Saturday, December 24, 2005

On The Waterfront

The redevelopment of Toronto's waterfront is one of those projects that is periodically reannounced with great fanfare by politicians at all three levels of government, complete with big numbers, grand dreams, artists' renderings of a lakeshore paradise, and of course, yet another promise to tear down or bury the Gardiner Expressway.

Yet invariably, it produces nothing more than a few refurbished buildings while the condos keep going up to block the view of Lake Ontario more completely than the Gardiner ever did.

And of course, like all projects with ill-stated goals, interjurisdictional wrangling and cursory oversight, it produces corruption:

An audit of millions of dollars spent sprucing up Toronto's waterfront has found numerous contracting irregularities and questionable overseas travel.

The federal audit, obtained by The Canadian Press, examines how the Toronto Waterfront Revitalization Corp. has spent almost $30 million since 2001, when it was created to clean up and modernize the city's lakeshore.

The funding is split evenly among Ottawa, the province and the city.

The corporation's agreement with the three levels of government required that any contracts it signed for construction, goods or services worth more than $75,000 had to be put out to competitive bids.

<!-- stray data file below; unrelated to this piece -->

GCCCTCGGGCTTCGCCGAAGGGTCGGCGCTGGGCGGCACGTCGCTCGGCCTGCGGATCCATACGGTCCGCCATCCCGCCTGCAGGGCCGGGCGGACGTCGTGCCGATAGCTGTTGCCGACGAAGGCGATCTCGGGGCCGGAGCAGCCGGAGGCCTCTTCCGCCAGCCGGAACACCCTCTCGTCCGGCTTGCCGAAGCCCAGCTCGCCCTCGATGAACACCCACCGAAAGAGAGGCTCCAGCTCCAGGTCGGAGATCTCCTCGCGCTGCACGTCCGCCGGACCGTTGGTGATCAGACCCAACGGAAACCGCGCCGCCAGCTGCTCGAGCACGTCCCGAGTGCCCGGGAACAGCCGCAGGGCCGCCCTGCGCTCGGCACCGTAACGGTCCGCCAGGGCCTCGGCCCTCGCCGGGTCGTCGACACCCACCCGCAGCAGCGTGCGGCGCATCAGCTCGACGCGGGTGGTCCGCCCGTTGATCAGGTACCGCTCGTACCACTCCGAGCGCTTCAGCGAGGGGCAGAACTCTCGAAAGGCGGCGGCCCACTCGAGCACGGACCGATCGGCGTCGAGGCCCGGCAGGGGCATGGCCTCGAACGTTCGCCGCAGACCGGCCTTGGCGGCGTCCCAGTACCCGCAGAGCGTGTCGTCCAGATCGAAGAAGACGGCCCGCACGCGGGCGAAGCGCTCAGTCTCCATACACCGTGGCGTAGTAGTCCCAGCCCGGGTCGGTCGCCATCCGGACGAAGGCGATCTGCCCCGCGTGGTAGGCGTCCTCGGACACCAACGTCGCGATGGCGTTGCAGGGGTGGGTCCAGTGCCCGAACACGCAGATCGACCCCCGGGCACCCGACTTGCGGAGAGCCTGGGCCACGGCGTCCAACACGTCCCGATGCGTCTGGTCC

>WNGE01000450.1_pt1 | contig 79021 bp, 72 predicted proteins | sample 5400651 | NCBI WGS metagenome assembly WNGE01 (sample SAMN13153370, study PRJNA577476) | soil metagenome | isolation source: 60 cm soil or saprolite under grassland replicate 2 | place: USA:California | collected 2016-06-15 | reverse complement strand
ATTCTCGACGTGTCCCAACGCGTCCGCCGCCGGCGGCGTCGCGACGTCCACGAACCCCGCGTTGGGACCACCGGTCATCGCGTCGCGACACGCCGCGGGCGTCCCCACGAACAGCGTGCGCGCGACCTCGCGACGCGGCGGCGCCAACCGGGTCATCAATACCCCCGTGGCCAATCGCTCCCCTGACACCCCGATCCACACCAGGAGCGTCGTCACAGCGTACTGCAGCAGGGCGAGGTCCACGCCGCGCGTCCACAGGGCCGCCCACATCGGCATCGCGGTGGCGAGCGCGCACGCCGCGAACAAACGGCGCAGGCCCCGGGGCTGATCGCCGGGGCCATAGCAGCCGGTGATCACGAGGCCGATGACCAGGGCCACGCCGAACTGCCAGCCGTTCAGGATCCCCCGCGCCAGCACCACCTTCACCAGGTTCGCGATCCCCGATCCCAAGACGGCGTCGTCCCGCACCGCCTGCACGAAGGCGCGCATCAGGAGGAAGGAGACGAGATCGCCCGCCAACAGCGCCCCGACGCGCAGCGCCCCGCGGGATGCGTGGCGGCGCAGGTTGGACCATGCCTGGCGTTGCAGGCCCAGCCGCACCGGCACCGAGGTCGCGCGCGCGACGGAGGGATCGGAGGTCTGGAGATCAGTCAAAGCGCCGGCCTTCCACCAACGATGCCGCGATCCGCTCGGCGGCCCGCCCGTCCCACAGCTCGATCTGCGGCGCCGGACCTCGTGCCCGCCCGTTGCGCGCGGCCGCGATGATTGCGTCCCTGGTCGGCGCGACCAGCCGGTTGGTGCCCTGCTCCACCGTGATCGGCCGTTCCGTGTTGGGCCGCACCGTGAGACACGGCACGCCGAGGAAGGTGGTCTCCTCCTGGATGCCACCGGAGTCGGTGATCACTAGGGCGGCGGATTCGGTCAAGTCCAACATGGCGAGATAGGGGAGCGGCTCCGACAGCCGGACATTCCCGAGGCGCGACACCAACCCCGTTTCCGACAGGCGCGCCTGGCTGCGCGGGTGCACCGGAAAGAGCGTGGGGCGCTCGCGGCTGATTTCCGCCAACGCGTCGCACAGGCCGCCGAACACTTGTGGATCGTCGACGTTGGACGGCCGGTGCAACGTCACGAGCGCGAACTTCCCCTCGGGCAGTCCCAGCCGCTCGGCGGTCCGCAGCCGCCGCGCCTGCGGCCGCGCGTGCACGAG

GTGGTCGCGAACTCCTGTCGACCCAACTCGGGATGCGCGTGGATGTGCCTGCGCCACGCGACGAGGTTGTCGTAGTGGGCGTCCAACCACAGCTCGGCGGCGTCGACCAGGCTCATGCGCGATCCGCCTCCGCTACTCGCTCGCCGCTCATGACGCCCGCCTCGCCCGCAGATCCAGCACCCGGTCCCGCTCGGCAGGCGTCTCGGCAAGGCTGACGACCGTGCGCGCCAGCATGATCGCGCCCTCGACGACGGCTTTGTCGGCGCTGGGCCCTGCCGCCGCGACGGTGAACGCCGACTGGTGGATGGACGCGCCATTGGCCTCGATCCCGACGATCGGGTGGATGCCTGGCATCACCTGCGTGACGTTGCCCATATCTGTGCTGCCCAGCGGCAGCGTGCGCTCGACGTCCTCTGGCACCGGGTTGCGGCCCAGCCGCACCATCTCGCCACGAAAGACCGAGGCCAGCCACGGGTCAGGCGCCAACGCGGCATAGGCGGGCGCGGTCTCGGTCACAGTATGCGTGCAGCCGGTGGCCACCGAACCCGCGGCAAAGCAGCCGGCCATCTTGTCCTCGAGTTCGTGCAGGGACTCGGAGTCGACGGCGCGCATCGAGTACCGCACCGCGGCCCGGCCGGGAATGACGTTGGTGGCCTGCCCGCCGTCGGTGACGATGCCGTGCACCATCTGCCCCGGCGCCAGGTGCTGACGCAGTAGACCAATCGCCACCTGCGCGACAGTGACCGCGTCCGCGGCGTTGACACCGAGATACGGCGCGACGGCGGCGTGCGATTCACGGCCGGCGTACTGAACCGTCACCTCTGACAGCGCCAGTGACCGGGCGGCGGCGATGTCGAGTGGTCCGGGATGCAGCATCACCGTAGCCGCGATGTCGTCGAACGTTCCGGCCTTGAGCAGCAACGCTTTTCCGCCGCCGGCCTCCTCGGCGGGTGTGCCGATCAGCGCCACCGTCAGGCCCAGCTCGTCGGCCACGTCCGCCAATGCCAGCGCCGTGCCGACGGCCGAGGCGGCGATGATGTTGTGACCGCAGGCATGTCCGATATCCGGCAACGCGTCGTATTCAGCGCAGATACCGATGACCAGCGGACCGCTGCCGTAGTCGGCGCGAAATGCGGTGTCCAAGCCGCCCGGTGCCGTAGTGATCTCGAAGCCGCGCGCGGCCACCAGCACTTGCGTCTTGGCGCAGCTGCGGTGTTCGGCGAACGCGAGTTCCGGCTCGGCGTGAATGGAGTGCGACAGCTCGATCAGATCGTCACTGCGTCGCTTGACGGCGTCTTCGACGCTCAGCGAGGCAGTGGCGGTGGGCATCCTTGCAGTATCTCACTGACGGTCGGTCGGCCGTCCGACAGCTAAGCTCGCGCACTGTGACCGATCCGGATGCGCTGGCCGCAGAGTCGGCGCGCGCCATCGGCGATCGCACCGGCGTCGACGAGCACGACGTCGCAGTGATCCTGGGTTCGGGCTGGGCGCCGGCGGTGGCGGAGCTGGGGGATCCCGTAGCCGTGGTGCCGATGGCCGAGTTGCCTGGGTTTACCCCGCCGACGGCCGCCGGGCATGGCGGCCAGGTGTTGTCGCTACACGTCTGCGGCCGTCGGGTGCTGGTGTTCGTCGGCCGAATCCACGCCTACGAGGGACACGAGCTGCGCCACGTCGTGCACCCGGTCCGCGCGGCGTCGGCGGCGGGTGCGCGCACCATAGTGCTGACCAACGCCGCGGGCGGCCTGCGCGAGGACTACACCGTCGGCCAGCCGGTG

But the investigators found 10 such contracts — about a third of the value of all contracts signed — where there was no competitive bidding at all.

They also found two major contracts that were signed two years after the goods or services first began to be provided, also contrary to the rules.

The audit document, from Human Resources and Skills Development Canada, does not identify individual firms or provide details of the problem contracts, such as their value.

In other words, somebody's been playing games with the tendering process, but we don't who, with whom, when, how much, or why.

This audit is little more than a CYA by the feds so they can claim to have reported the trouble if anyone blames them for not catching it sooner.

It is useless for any other purpose, if it doesn't name names.

But at least the cover story for the press and inquiry is ready.

Source: Toronto Star

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